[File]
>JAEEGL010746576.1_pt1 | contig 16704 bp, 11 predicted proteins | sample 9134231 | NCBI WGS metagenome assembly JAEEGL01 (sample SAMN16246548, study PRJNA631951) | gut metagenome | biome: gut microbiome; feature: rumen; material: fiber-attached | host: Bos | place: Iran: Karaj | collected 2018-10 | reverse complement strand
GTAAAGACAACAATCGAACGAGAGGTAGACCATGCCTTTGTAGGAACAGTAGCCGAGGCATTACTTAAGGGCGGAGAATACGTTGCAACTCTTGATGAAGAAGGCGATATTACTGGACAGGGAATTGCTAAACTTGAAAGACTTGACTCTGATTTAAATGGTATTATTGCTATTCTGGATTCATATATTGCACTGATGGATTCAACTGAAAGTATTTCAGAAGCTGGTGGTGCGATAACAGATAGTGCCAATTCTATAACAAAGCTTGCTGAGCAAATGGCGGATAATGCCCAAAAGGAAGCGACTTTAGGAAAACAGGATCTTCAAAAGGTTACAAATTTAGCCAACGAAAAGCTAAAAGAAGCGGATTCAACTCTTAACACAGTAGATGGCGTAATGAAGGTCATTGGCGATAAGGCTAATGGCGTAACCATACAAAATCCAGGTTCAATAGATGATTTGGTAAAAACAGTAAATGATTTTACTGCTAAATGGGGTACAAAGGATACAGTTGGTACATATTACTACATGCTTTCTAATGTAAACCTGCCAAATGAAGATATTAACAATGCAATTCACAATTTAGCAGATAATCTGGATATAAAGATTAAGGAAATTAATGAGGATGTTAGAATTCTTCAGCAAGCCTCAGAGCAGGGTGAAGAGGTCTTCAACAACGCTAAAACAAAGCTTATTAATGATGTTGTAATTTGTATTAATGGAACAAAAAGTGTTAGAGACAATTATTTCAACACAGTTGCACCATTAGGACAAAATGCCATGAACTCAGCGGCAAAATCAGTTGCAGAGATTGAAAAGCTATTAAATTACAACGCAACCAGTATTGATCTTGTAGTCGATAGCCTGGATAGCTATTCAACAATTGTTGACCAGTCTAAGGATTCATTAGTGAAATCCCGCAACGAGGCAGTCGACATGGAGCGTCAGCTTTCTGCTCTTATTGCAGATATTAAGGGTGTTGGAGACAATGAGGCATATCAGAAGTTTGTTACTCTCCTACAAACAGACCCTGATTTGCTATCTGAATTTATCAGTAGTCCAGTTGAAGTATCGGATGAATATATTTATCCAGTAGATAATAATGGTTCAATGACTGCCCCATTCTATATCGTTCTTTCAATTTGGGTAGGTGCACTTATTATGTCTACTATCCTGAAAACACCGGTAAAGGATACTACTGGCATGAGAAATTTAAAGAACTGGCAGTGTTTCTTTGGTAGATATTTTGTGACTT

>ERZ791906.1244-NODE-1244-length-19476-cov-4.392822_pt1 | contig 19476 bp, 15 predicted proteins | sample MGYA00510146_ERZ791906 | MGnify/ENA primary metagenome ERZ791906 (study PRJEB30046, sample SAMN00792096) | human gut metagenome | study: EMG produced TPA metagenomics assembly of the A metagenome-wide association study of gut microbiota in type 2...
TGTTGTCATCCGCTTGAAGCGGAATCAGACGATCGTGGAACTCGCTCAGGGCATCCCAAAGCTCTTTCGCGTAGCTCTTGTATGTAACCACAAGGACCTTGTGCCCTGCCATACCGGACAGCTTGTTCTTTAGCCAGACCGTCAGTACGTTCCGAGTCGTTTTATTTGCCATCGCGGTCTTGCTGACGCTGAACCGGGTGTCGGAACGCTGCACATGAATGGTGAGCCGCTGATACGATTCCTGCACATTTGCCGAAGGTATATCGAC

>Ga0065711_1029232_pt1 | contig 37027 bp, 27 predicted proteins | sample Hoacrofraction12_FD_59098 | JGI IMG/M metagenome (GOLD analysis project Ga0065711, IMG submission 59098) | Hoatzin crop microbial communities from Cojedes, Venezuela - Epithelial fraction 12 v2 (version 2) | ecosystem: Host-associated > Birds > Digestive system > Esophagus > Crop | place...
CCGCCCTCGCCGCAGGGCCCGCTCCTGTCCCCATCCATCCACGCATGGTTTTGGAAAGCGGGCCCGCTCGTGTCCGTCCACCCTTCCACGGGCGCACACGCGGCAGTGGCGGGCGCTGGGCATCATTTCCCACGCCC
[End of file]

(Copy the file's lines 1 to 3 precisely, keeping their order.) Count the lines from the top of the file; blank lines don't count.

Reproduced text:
>JAEEGL010746576.1_pt1 | contig 16704 bp, 11 predicted proteins | sample 9134231 | NCBI WGS metagenome assembly JAEEGL01 (sample SAMN16246548, study PRJNA631951) | gut metagenome | biome: gut microbiome; feature: rumen; material: fiber-attached | host: Bos | place: Iran: Karaj | collected 2018-10 | reverse complement strand
GTAAAGACAACAATCGAACGAGAGGTAGACCATGCCTTTGTAGGAACAGTAGCCGAGGCATTACTTAAGGGCGGAGAATACGTTGCAACTCTTGATGAAGAAGGCGATATTACTGGACAGGGAATTGCTAAACTTGAAAGACTTGACTCTGATTTAAATGGTATTATTGCTATTCTGGATTCATATATTGCACTGATGGATTCAACTGAAAGTATTTCAGAAGCTGGTGGTGCGATAACAGATAGTGCCAATTCTATAACAAAGCTTGCTGAGCAAATGGCGGATAATGCCCAAAAGGAAGCGACTTTAGGAAAACAGGATCTTCAAAAGGTTACAAATTTAGCCAACGAAAAGCTAAAAGAAGCGGATTCAACTCTTAACACAGTAGATGGCGTAATGAAGGTCATTGGCGATAAGGCTAATGGCGTAACCATACAAAATCCAGGTTCAATAGATGATTTGGTAAAAACAGTAAATGATTTTACTGCTAAATGGGGTACAAAGGATACAGTTGGTACATATTACTACATGCTTTCTAATGTAAACCTGCCAAATGAAGATATTAACAATGCAATTCACAATTTAGCAGATAATCTGGATATAAAGATTAAGGAAATTAATGAGGATGTTAGAATTCTTCAGCAAGCCTCAGAGCAGGGTGAAGAGGTCTTCAACAACGCTAAAACAAAGCTTATTAATGATGTTGTAATTTGTATTAATGGAACAAAAAGTGTTAGAGACAATTATTTCAACACAGTTGCACCATTAGGACAAAATGCCATGAACTCAGCGGCAAAATCAGTTGCAGAGATTGAAAAGCTATTAAATTACAACGCAACCAGTATTGATCTTGTAGTCGATAGCCTGGATAGCTATTCAACAATTGTTGACCAGTCTAAGGATTCATTAGTGAAATCCCGCAACGAGGCAGTCGACATGGAGCGTCAGCTTTCTGCTCTTATTGCAGATATTAAGGGTGTTGGAGACAATGAGGCATATCAGAAGTTTGTTACTCTCCTACAAACAGACCCTGATTTGCTATCTGAATTTATCAGTAGTCCAGTTGAAGTATCGGATGAATATATTTATCCAGTAGATAATAATGGTTCAATGACTGCCCCATTCTATATCGTTCTTTCAATTTGGGTAGGTGCACTTATTATGTCTACTATCCTGAAAACACCGGTAAAGGATACTACTGGCATGAGAAATTTAAAGAACTGGCAGTGTTTCTTTGGTAGATATTTTGTGACTT

>ERZ791906.1244-NODE-1244-length-19476-cov-4.392822_pt1 | contig 19476 bp, 15 predicted proteins | sample MGYA00510146_ERZ791906 | MGnify/ENA primary metagenome ERZ791906 (study PRJEB30046, sample SAMN00792096) | human gut metagenome | study: EMG produced TPA metagenomics assembly of the A metagenome-wide association study of gut microbiota in type 2...